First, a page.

It is increasingly clear that parents find the child protection system to be difficult and at times stigmatising and authoritarian. Research highlights that parents often perceive childcare social workers as being highly critical towards them and find child protection conferences in particular to be disempowering and at times oppressive.
Peer parental advocacy (PPA) is becoming increasingly prominent as a potential solution to issues relating to engagement of parents, challenges within relationships between parents and social workers, and feelings of oppression and shame parents involved with the children protection system often face. PPA aims to support parents who are engaged with the child protection process, through advice and advocacy, and helps them play a meaningful role in decision making about their children.
This study will be a mixed-method pilot evaluation of PPA in child protection, in one local authority, the London Borough of Camden.
The overall aims of this pilot evaluation are to understand:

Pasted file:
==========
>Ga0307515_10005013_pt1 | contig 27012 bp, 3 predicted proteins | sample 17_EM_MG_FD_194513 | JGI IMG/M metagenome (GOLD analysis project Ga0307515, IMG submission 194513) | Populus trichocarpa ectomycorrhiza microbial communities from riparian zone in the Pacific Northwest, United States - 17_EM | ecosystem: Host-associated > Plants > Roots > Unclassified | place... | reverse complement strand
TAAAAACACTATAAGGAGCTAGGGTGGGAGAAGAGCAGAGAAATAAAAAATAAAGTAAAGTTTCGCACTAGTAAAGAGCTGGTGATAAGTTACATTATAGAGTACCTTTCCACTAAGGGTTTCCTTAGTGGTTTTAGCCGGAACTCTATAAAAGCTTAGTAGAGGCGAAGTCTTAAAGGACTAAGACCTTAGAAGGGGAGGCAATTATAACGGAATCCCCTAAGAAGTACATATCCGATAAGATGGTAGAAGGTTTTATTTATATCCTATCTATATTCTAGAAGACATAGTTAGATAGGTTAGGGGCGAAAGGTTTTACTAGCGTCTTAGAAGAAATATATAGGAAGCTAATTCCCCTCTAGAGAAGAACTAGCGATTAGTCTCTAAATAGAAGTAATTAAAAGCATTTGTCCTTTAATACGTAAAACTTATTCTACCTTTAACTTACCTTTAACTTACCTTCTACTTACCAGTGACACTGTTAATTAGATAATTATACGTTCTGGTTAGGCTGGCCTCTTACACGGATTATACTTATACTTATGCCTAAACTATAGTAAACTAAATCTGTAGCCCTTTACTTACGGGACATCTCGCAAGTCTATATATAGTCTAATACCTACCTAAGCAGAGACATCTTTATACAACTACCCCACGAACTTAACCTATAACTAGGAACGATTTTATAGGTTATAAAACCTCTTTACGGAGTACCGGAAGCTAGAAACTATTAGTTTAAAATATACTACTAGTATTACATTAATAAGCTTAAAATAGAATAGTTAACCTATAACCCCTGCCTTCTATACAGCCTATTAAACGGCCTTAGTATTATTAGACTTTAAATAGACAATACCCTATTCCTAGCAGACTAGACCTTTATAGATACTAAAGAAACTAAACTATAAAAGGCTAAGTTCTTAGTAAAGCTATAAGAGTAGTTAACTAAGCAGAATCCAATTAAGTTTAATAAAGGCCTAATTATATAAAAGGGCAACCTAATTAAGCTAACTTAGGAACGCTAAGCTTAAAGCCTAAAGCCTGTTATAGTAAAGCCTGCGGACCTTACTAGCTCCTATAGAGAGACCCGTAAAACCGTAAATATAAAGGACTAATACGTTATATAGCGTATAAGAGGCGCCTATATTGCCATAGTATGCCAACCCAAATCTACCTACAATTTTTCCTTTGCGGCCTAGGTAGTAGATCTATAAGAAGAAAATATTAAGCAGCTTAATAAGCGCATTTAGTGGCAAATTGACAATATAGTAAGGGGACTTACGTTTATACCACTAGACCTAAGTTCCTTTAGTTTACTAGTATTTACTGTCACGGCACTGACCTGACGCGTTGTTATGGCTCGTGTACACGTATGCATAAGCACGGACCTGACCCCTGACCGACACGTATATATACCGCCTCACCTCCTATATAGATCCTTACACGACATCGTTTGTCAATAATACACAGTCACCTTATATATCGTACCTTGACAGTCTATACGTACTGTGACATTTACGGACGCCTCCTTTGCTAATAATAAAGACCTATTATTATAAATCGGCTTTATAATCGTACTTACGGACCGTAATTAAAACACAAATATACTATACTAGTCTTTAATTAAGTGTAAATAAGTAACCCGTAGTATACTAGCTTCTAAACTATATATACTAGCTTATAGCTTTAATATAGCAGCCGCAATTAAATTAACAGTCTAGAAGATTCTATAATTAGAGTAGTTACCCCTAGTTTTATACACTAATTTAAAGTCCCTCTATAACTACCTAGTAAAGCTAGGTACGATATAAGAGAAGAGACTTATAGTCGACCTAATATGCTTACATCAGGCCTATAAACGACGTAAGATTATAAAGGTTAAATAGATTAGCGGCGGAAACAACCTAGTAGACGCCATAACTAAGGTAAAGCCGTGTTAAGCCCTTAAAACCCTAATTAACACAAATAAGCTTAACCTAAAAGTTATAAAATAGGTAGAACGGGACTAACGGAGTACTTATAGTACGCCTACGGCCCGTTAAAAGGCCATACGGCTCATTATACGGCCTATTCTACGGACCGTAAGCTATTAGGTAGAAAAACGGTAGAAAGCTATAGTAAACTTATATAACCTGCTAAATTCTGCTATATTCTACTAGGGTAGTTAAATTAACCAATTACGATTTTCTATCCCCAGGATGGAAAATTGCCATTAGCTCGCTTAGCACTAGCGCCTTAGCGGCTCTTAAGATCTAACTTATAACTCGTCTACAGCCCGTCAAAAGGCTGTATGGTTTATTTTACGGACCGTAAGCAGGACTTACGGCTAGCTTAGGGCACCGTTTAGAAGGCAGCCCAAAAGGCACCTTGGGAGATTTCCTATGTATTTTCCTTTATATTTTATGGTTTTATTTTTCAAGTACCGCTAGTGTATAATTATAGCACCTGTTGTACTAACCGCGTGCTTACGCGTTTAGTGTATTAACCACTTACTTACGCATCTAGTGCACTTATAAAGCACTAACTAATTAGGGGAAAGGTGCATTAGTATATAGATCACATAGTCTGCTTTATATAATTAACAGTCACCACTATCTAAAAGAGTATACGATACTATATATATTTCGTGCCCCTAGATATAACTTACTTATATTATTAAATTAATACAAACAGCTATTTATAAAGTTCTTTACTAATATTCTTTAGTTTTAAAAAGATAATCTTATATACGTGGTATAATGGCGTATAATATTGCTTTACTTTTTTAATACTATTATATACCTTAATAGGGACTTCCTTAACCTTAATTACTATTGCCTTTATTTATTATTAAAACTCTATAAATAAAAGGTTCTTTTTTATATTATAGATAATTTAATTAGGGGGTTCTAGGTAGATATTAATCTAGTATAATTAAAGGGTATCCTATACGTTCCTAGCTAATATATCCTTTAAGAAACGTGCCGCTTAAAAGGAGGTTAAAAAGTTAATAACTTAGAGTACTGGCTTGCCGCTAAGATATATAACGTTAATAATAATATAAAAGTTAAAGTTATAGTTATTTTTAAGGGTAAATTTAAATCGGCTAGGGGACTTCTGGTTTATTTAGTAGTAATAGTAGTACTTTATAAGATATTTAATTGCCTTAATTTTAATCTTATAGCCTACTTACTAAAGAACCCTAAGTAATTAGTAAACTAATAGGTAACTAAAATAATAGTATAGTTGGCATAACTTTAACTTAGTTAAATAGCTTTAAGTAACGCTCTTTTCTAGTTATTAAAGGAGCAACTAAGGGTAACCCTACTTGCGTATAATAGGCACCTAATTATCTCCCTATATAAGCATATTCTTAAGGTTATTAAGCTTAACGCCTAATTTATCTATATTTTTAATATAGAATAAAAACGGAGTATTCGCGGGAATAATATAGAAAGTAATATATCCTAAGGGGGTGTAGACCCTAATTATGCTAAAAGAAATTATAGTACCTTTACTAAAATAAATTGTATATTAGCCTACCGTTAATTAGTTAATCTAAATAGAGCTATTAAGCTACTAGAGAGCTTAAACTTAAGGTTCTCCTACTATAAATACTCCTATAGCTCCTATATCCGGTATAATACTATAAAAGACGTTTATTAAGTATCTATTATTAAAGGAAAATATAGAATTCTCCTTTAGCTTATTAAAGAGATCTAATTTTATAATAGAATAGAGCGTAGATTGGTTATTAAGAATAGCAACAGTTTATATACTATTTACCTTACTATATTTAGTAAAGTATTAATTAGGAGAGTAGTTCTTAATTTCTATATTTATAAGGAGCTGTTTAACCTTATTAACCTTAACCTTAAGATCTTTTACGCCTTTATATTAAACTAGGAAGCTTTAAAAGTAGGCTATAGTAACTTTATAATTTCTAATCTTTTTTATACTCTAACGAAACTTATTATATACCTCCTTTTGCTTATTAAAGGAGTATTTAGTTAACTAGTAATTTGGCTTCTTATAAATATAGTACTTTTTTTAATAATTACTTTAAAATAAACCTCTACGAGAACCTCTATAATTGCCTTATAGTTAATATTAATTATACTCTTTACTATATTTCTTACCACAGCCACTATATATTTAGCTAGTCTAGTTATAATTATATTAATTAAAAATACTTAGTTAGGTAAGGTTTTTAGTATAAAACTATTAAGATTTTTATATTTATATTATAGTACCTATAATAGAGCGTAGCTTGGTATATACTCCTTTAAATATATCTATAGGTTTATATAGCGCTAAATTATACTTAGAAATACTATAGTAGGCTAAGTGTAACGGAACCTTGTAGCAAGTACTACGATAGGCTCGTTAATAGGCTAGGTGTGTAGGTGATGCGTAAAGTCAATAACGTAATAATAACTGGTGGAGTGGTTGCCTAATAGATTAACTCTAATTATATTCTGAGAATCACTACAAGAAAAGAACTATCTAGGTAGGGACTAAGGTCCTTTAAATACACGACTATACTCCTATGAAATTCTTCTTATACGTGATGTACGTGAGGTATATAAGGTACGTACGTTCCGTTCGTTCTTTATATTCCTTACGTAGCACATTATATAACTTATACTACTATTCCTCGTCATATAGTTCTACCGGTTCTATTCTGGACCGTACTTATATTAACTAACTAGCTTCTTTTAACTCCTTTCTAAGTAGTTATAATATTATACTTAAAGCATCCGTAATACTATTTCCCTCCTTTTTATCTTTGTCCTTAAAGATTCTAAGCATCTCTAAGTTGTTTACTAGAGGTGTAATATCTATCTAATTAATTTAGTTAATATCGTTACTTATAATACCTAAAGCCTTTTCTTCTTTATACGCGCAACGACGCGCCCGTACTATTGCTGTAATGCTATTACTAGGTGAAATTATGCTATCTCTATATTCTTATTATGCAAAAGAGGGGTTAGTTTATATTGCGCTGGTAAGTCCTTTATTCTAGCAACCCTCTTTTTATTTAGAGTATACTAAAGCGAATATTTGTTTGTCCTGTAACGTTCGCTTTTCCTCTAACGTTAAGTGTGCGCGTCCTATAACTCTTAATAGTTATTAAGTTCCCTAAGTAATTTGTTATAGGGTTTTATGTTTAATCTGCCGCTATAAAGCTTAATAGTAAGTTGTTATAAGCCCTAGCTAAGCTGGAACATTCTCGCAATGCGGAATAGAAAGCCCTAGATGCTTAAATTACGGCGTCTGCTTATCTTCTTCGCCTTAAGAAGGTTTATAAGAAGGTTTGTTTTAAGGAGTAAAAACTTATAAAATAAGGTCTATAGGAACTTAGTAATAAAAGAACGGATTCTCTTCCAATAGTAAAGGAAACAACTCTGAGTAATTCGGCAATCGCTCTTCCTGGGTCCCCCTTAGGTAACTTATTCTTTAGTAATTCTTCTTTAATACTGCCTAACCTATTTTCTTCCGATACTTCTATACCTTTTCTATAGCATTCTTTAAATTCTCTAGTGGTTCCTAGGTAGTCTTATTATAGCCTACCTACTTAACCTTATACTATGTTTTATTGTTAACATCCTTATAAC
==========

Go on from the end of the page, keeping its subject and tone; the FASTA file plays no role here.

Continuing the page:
- how PPA works in Camden and
- how PPA service is perceived to affect decision making and relationships between social workers and families
It will also consider other factors such as how to best recruit, train and support PPAs. In addition to supporting the development of PPA in Camden, the study will inform other local authorities who are developing or considering PPA.
More broadly, the findings will inform future decisions about whether to trial and evaluate PPA on a larger scale and the potential ethical and practical issues of such a scale-up, through delineating key aspects of the intervention and clarifying the outcomes it may lead to.
The project is set to begin in September 2021 and be completed by August 2022.
This project was funded as part of our Spark Grant scheme, which sought to fund research projects looking to improve outcomes for children and families and build an evidence base in children’s social care.
The purpose of the Spark Grant Scheme was to fund additional research in children’s social care, conducted by researchers who might otherwise be under-represented in the research community, and/or who might struggle to get funding through other routes, with the aim of providing project leadership opportunities for researchers who may have not had the experience to date.
For further information about the Spark Grant Scheme or its projects, please contact the Programmes team: email@example.com